A COVID Dashboard for Acadiana

At some point in May (2020), it became clear that one of the things we were facing both nationally and locally was a lack of clear information about the status of COVID — and there were far too many outlets and venues happy, as always, to pounce upon both genuine confusion as well as incipient paranoia. As a folklorist, I am of course interested in the legendry that has sprung up but as a resident of my community I am equally concerned that people don’t have easy access to information about the local scene.

When I came across Bee Guan Teo’s “Has Europe Past the First Peak of COVID-19 Outbreak?” on Towards Data Science (link), I decided to start work on what I imagined as a dashboard to let people keep abreast of the situation here in south Louisiana: COVID-19 in Acadiana was the result.

While it would seem obvious to host the page as part of this WordPress installation, my desire to have the information update daily and to do so in as automated, and thus less prone to human-induced error, a fashion as possible made it more likely that I would develop a dedicated site for the purpose. (And, let’s be clear, the role played by my own limitations with hacking either WordPress or PHP.)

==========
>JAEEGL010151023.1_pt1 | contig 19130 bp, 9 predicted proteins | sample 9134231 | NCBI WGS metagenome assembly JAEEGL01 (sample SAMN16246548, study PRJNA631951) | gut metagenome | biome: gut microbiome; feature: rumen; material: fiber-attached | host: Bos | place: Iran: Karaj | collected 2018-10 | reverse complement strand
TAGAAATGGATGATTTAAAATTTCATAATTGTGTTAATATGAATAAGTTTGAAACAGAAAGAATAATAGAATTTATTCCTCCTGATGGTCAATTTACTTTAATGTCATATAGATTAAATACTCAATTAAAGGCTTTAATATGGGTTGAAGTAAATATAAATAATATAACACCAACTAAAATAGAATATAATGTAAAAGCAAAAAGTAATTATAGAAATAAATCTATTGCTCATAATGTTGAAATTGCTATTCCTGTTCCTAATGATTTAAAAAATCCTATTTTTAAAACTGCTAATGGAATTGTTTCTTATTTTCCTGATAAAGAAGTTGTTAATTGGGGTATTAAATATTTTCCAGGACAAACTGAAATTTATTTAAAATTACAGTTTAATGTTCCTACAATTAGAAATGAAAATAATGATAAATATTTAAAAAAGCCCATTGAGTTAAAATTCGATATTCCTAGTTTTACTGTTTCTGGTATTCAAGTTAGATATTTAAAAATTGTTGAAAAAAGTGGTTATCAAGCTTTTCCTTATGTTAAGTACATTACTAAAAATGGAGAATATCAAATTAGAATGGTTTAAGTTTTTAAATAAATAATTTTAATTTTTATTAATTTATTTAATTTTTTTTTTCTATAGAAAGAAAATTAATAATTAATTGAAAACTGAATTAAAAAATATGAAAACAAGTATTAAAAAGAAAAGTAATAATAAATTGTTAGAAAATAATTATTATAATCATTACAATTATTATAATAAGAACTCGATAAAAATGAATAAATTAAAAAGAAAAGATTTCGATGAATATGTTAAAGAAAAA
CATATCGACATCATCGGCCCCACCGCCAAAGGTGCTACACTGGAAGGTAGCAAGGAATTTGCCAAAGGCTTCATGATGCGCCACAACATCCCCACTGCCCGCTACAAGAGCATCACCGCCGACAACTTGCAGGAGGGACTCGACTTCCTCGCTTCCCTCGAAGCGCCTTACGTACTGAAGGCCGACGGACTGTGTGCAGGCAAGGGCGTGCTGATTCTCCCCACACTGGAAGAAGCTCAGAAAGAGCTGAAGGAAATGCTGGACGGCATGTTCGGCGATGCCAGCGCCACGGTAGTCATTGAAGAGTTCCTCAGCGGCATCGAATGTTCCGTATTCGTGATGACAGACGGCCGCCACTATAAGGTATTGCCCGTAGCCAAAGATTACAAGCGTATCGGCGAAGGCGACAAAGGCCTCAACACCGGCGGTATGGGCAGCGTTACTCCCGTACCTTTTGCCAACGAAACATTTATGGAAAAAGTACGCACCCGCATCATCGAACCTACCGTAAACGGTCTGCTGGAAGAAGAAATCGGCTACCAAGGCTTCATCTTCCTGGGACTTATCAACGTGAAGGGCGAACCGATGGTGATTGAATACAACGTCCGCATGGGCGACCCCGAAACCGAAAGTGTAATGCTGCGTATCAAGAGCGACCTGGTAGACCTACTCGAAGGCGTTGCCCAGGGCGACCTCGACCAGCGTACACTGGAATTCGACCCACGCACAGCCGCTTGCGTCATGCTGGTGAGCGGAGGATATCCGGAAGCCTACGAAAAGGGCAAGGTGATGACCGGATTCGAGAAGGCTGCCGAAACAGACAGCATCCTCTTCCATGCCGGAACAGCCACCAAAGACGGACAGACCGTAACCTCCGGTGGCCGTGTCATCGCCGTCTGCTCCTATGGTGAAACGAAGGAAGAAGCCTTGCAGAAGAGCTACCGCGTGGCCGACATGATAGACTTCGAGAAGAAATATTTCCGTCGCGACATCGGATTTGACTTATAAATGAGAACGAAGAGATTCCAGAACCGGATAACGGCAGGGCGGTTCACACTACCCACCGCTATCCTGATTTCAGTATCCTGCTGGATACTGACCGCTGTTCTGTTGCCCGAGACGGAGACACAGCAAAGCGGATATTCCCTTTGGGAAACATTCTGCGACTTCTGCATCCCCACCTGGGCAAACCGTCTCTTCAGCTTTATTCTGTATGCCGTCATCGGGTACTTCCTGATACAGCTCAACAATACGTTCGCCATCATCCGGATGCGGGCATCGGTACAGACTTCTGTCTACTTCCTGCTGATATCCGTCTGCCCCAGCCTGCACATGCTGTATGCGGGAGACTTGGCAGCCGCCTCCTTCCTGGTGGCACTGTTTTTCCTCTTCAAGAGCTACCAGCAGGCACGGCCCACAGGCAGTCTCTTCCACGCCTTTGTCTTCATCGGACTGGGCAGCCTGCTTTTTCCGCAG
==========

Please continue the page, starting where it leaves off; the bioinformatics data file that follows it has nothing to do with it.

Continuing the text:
The current version of COVID-19 in Acadiana is in fact built with MkDocs, a Python library that makes it easy to create a status website using Markdown. As the name suggests, it is built with documentation in mind, and so it really isn’t made to support a blog or something like that. (One day I will explore those possibilities.)

COVID-19 in Acadiana is essentially a bash script with the following components:

(1) Update the data from the NYT repo:

cd /Users/johnlaudun/Developer/covid-19-data
git pull

(2) Update the graph of cases and the table of deaths:

cd /Users/johnlaudun/Developer/COVID-Acadiana
python covid.py

(3) Build the site with the new markdown, html, and image(s):

mkdocs build

(4) Deploy the site/ directory to the web server:

cd ~
rsync -r ./Developer/COVID-Acadiana/site/ \

It’s nothing fancy, but it works and it’s a start. My goal is to increase the information density of the page whenever I have the chance.

UPDATE (July 22): I have collected a couple of notes about creating COVID dashboards and I am pasting them here for anyone interested in setting up their own (and I may very well re-write mine).